Hummingbird Miniatures cake

The competition doesn't close until the end of July so you've got plenty of time to make that cake and send it in. In previous competitions some entrants have gone on to become regular contributors to The Dolls' House magazine. So why not show us what you can do?

Ardingly adventure

Christiane Berridge

Christiane Berridge

20 June 2013

On tuesday I went to the Ardingly Antiques Fair with our Victorian correspondent, Nick Scahill. I love the mix of genuine antiques and vintage replicas. There are of course always a lot of items that I would love to buy, if I had the money - and if I had the room to house them! The weather was unbelievably muggy with coudy skies but luckily no rain...many of the stands are outdoors, looking a little like a giant boot sale. Others were housed in the barns (this is also the showground for the South of England Show), where there is a pungent whiff of musty attics and animals, and sand and the odd piece of straw underfoot.

On previous visits I have seen lots of dolls' house but there were very few this time; a couple of triang houses sat rather forlornly under tressle tables. But then I spied this beauty! It is not so much a dolls' house, as a large storage cupboard given a dolls' house front. The shelves inside were too far apart I thought to properly work as dolls' house floors. It was as big as a wardrobe, but still a splendid piece of furniture. Again, you'd need the right space to accommodate such a giant.

Ardingly dolls' house

At Arindgly there are a few rows of tented stalls that are more like a marketplace, if you want vintage chic this is the place to buy it! Piles of leather suitcases rubbed shoulders with gilt mirrors, wooden shoe lasts, and stuffed foxes. At the back of one of the marquees I saw this dolls' house. The faded union jack flag made the vignette look very patriotic and like a remnant from the Queen's Jubilee celebrations. 

 Patriotic doll's house

Then around the corner I came across what appeared to me like a little Apline village. It was infact a group of bird houses, but arranged on the grass it was as if a town had sprung up over night.

Ardingly dove cots

These I think are modern dovecots just aged with paint to give them a lovely distressed patina, certainly an idea that could be applied to the conventional dolls' house. In fact back in 2001, I did just that, transforming a modern dolls' house kit into a replica antique one. It was one of my favourite dolls' houses at the time (lack of space unfortunately forced its departure). I have a photograph of it as it appeared on the front cover of The Dolls' House magazine for issue 43, right in front of me now.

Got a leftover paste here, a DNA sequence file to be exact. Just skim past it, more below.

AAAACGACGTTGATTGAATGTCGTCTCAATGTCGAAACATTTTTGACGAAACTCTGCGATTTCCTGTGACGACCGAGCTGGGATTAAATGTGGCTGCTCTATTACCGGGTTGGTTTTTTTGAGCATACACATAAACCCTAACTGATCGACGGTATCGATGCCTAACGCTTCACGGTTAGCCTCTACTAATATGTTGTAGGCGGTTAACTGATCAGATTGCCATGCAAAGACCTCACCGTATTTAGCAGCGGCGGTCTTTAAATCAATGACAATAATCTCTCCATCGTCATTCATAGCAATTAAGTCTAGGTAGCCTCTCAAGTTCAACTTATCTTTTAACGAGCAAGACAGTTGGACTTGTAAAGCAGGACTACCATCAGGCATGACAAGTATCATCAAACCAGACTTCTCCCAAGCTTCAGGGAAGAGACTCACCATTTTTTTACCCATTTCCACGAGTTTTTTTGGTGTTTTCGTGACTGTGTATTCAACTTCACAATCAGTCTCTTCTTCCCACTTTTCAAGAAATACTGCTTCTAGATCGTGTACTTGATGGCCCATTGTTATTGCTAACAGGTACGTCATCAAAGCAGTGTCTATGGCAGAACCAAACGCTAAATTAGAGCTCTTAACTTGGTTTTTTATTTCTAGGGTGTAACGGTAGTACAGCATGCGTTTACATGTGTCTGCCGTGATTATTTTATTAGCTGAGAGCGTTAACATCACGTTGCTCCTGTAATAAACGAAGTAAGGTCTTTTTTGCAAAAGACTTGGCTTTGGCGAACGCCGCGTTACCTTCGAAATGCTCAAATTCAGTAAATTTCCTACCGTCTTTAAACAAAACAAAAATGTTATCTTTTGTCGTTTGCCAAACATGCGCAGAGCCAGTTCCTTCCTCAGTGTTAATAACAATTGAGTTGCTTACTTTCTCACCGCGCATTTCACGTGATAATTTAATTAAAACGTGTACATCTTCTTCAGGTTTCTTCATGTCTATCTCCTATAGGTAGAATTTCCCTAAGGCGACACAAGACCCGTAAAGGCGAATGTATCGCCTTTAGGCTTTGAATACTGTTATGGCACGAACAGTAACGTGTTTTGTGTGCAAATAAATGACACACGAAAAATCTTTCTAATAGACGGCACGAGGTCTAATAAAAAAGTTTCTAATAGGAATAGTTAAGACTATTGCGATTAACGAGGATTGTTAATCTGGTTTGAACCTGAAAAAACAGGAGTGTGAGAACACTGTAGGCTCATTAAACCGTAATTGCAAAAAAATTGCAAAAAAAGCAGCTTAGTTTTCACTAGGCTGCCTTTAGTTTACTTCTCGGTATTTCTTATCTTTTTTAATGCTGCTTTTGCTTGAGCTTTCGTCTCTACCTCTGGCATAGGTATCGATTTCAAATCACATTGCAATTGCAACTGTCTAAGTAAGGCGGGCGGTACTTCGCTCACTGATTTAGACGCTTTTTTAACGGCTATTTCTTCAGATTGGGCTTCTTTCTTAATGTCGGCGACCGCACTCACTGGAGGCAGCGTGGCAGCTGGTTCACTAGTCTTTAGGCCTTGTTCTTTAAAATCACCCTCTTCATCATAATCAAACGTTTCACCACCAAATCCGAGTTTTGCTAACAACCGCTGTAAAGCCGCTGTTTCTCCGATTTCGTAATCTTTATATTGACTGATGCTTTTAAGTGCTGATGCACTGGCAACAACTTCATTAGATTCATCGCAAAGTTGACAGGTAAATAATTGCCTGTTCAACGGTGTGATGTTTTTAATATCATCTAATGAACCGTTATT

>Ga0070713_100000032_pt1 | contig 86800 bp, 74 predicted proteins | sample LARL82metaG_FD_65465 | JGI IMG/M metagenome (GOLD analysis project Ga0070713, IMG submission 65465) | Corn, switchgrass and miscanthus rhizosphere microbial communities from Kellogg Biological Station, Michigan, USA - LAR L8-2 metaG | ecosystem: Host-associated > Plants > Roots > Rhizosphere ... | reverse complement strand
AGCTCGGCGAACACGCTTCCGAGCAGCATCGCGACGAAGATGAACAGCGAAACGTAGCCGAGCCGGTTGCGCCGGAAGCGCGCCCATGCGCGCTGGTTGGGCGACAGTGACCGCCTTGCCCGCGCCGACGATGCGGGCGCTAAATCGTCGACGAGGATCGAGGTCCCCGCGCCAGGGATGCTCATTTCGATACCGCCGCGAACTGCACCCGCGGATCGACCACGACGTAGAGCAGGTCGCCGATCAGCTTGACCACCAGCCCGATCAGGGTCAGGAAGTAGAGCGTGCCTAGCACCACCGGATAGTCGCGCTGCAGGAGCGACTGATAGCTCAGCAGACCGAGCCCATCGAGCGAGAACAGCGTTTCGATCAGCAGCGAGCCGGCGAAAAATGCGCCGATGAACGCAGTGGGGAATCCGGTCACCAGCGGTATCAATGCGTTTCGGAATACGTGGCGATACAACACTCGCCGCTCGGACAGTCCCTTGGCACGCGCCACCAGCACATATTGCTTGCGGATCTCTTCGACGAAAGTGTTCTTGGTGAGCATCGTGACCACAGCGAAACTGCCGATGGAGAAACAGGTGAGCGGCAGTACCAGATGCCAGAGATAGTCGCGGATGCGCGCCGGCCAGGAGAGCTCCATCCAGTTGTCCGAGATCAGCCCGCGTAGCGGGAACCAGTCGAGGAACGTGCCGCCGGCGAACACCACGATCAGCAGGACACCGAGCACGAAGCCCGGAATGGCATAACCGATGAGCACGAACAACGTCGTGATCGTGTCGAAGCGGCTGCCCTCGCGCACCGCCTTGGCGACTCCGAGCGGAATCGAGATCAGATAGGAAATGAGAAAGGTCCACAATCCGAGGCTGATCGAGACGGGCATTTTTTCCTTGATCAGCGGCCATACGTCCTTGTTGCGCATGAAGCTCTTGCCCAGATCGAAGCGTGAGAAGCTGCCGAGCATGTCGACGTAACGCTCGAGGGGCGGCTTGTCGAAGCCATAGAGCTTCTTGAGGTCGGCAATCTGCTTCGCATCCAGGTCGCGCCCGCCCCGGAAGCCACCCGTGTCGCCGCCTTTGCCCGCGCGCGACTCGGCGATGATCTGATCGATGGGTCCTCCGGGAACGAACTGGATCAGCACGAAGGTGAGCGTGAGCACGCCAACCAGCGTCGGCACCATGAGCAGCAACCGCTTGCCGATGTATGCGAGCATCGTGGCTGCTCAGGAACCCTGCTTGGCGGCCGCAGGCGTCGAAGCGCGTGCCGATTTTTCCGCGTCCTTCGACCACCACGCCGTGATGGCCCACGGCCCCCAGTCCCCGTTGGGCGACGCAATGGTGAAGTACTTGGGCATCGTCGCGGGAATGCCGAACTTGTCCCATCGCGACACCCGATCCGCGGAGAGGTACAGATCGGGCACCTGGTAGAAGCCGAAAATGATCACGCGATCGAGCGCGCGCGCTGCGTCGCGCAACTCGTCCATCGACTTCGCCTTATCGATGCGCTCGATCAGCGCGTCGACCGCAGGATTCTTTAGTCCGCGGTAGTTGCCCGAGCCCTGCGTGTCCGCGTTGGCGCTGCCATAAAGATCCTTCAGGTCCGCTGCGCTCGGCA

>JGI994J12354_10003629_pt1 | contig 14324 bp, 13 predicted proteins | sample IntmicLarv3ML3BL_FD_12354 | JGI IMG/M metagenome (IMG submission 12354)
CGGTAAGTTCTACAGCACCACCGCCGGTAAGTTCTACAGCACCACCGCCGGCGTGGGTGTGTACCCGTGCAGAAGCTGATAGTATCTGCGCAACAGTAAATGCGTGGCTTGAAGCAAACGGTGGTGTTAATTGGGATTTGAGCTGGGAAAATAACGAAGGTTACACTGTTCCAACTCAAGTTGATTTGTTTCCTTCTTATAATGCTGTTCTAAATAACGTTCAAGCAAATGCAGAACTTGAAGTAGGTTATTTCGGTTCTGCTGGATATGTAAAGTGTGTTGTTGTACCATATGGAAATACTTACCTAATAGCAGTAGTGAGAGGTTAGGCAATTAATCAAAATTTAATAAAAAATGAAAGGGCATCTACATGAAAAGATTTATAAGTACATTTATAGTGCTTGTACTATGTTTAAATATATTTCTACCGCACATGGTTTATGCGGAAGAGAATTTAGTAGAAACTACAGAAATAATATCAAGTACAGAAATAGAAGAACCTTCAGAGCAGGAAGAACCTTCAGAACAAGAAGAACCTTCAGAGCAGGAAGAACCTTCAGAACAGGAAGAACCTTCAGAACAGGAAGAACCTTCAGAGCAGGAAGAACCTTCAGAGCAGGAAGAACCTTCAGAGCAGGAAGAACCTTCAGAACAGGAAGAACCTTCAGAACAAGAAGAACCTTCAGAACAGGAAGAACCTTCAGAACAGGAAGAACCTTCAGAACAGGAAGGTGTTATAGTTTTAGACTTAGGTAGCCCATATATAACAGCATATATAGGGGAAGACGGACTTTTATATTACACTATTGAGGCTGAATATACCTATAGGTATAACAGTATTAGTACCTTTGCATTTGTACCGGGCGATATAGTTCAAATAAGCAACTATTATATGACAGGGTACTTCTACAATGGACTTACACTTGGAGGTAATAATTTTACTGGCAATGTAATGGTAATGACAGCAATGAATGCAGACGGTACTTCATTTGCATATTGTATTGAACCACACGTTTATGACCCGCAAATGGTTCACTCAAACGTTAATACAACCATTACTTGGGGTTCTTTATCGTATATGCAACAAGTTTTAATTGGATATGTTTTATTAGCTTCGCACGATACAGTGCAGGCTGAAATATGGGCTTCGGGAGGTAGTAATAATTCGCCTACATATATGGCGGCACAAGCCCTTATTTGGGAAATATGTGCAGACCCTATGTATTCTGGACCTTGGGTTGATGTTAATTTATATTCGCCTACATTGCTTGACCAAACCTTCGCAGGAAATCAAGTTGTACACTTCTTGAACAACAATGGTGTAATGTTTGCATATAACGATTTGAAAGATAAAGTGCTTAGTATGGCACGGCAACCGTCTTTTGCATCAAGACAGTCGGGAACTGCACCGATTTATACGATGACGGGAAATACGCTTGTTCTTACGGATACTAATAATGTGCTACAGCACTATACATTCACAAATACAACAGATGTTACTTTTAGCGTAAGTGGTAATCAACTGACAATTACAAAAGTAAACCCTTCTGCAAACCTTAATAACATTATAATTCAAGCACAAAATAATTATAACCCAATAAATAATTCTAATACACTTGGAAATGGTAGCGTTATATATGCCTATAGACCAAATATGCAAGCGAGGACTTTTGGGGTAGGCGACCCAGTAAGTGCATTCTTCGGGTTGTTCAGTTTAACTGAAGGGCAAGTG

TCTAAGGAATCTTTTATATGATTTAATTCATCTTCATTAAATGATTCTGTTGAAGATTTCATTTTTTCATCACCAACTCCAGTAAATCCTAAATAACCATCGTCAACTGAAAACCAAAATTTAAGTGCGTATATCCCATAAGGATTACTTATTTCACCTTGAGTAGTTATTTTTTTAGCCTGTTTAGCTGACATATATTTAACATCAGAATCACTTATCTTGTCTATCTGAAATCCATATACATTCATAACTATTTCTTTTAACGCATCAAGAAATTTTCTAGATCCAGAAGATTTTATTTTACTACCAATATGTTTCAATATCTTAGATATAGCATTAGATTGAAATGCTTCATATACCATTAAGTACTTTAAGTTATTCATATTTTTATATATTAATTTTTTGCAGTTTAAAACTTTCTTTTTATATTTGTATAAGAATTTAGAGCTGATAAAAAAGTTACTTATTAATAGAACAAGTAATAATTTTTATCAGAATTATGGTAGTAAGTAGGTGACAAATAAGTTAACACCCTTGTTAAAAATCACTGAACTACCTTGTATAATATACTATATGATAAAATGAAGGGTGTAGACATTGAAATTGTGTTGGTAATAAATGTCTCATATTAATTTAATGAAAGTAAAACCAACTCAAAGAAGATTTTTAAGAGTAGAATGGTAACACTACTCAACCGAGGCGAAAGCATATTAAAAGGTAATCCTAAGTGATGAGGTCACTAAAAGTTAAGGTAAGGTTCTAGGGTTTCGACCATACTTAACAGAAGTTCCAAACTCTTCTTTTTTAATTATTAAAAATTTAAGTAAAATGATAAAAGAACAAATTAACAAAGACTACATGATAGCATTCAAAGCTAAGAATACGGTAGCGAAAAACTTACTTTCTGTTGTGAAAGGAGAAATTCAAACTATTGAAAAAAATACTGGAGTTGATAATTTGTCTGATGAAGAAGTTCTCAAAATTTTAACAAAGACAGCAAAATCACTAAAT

At Ardingly it is always the thrill of the chase, you never know what you are going to find. I came away empty handed this time (apart from the photographs) but I'll be keen to go again and see if I can find the dream property that I'm after.

Flowers in the aisle

Christiane Berridge

Christiane Berridge

17 June 2013

I popped in to see my mum at the weekend and she took me along to her local church to see the flower festival, which was being held as part of their 150th anniversary. All part of the fund raising activities, apparently it costs £2,000 a day running costs to keep the church going.  As a fan of BBC4s The Archers it was just like being in Ambridge, where the current talk is all about who is making what sort of arrangement there! At my mum's church, the various groups had all chosen significant events from the last 150 years, and represented it in their floral tribute.

The smell of the blooms was amazing, and with over 30 arrangements to look at, that wasn't suprising. Now flower arrnaging isn't an art that I have ever attempted - except in miniature. But the church displays were very imaginative. This one representing the opening of the first National Trust property immediately caught my eye. The Clergy House is not that far from us here in Lewes, and I know it well. I particularly like the way that the roof has been done with ears of wheat - fantastic thatching!

 Flower cottage

I also like the way that this display has captured the first rocket on the moon. There was an overhead arrangement elsewhere in the church that celebrated Halley's Comet!

 Flower space rocket

And this one was all about the 150th anniversary of the London Underground, now the last time that I saw this event celebrated it was in cake!

 150 underground